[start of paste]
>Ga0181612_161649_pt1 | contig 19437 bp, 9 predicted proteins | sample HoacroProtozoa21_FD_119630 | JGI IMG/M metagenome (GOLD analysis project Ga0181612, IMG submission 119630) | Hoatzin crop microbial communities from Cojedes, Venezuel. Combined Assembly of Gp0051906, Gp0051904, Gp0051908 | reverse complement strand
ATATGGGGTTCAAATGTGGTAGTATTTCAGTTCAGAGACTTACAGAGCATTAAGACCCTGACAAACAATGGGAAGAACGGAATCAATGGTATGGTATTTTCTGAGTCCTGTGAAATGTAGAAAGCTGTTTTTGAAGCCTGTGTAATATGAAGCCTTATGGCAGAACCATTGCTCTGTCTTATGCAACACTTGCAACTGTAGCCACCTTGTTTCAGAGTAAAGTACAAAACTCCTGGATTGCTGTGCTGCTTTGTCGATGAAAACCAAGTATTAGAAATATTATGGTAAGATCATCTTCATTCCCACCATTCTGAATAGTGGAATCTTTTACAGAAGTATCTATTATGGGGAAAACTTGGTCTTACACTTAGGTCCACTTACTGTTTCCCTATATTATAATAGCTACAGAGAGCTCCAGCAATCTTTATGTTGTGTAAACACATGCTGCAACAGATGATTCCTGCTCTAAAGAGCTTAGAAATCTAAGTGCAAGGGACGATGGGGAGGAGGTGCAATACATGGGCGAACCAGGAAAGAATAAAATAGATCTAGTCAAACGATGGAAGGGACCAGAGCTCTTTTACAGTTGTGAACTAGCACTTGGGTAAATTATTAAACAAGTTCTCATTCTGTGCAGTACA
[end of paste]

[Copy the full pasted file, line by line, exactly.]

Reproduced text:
>Ga0181612_161649_pt1 | contig 19437 bp, 9 predicted proteins | sample HoacroProtozoa21_FD_119630 | JGI IMG/M metagenome (GOLD analysis project Ga0181612, IMG submission 119630) | Hoatzin crop microbial communities from Cojedes, Venezuel. Combined Assembly of Gp0051906, Gp0051904, Gp0051908 | reverse complement strand
ATATGGGGTTCAAATGTGGTAGTATTTCAGTTCAGAGACTTACAGAGCATTAAGACCCTGACAAACAATGGGAAGAACGGAATCAATGGTATGGTATTTTCTGAGTCCTGTGAAATGTAGAAAGCTGTTTTTGAAGCCTGTGTAATATGAAGCCTTATGGCAGAACCATTGCTCTGTCTTATGCAACACTTGCAACTGTAGCCACCTTGTTTCAGAGTAAAGTACAAAACTCCTGGATTGCTGTGCTGCTTTGTCGATGAAAACCAAGTATTAGAAATATTATGGTAAGATCATCTTCATTCCCACCATTCTGAATAGTGGAATCTTTTACAGAAGTATCTATTATGGGGAAAACTTGGTCTTACACTTAGGTCCACTTACTGTTTCCCTATATTATAATAGCTACAGAGAGCTCCAGCAATCTTTATGTTGTGTAAACACATGCTGCAACAGATGATTCCTGCTCTAAAGAGCTTAGAAATCTAAGTGCAAGGGACGATGGGGAGGAGGTGCAATACATGGGCGAACCAGGAAAGAATAAAATAGATCTAGTCAAACGATGGAAGGGACCAGAGCTCTTTTACAGTTGTGAACTAGCACTTGGGTAAATTATTAAACAAGTTCTCATTCTGTGCAGTACA